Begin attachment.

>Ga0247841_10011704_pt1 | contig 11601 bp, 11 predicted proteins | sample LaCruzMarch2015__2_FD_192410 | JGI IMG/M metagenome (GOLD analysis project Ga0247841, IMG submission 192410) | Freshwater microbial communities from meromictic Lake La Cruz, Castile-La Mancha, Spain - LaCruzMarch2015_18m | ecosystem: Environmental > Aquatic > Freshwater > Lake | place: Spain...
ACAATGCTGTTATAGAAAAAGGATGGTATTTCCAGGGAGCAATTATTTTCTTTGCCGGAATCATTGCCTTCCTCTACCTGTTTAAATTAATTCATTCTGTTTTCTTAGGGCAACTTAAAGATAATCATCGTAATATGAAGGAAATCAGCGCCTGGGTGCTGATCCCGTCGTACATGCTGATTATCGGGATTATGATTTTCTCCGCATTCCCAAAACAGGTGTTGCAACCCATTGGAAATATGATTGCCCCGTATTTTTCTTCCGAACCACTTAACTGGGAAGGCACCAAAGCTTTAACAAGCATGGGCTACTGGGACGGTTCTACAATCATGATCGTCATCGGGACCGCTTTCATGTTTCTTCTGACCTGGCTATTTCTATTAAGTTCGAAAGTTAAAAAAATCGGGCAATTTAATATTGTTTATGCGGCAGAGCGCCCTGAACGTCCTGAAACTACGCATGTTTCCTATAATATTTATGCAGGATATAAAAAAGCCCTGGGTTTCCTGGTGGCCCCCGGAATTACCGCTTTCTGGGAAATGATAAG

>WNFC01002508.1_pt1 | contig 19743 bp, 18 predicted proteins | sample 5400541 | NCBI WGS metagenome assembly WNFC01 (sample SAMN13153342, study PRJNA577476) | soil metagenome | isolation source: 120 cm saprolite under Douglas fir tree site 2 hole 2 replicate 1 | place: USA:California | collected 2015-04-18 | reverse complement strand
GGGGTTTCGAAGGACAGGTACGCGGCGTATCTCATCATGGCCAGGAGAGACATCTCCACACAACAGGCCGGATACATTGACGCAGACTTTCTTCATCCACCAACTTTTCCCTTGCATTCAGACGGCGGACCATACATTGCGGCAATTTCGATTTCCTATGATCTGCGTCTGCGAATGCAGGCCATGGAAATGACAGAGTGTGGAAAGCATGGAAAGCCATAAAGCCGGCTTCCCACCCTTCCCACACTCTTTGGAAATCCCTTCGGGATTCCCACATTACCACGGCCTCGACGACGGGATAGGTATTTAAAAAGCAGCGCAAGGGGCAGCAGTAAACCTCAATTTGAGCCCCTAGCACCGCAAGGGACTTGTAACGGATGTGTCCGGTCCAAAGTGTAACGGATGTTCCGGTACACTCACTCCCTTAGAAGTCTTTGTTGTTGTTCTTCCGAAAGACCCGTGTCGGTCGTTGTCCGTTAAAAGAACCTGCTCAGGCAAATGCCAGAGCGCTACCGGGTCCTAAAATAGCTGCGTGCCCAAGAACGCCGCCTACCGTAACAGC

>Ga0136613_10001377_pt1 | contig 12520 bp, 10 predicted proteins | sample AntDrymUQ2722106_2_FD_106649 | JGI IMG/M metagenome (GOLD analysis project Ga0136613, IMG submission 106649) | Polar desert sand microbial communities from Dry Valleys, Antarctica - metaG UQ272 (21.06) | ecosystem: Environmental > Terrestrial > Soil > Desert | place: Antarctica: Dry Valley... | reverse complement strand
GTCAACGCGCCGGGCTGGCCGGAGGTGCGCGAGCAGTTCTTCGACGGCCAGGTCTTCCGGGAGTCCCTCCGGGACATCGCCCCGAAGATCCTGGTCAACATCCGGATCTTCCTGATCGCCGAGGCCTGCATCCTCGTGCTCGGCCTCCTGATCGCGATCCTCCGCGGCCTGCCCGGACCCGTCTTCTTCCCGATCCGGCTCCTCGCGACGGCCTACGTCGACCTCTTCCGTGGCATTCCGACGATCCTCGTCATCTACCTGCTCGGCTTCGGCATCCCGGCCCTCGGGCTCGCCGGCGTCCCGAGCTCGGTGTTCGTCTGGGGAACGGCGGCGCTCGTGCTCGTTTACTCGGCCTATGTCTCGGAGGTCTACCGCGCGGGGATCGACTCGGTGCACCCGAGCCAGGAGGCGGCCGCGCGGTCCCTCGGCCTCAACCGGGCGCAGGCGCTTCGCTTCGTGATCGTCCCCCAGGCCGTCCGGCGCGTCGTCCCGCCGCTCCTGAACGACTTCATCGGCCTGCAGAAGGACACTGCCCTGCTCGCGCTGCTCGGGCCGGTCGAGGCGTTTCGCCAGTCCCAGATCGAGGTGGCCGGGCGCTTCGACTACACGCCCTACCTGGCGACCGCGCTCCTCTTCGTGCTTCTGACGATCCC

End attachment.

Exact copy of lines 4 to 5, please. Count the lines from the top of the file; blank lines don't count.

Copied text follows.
GGGGTTTCGAAGGACAGGTACGCGGCGTATCTCATCATGGCCAGGAGAGACATCTCCACACAACAGGCCGGATACATTGACGCAGACTTTCTTCATCCACCAACTTTTCCCTTGCATTCAGACGGCGGACCATACATTGCGGCAATTTCGATTTCCTATGATCTGCGTCTGCGAATGCAGGCCATGGAAATGACAGAGTGTGGAAAGCATGGAAAGCCATAAAGCCGGCTTCCCACCCTTCCCACACTCTTTGGAAATCCCTTCGGGATTCCCACATTACCACGGCCTCGACGACGGGATAGGTATTTAAAAAGCAGCGCAAGGGGCAGCAGTAAACCTCAATTTGAGCCCCTAGCACCGCAAGGGACTTGTAACGGATGTGTCCGGTCCAAAGTGTAACGGATGTTCCGGTACACTCACTCCCTTAGAAGTCTTTGTTGTTGTTCTTCCGAAAGACCCGTGTCGGTCGTTGTCCGTTAAAAGAACCTGCTCAGGCAAATGCCAGAGCGCTACCGGGTCCTAAAATAGCTGCGTGCCCAAGAACGCCGCCTACCGTAACAGC

>Ga0136613_10001377_pt1 | contig 12520 bp, 10 predicted proteins | sample AntDrymUQ2722106_2_FD_106649 | JGI IMG/M metagenome (GOLD analysis project Ga0136613, IMG submission 106649) | Polar desert sand microbial communities from Dry Valleys, Antarctica - metaG UQ272 (21.06) | ecosystem: Environmental > Terrestrial > Soil > Desert | place: Antarctica: Dry Valley... | reverse complement strand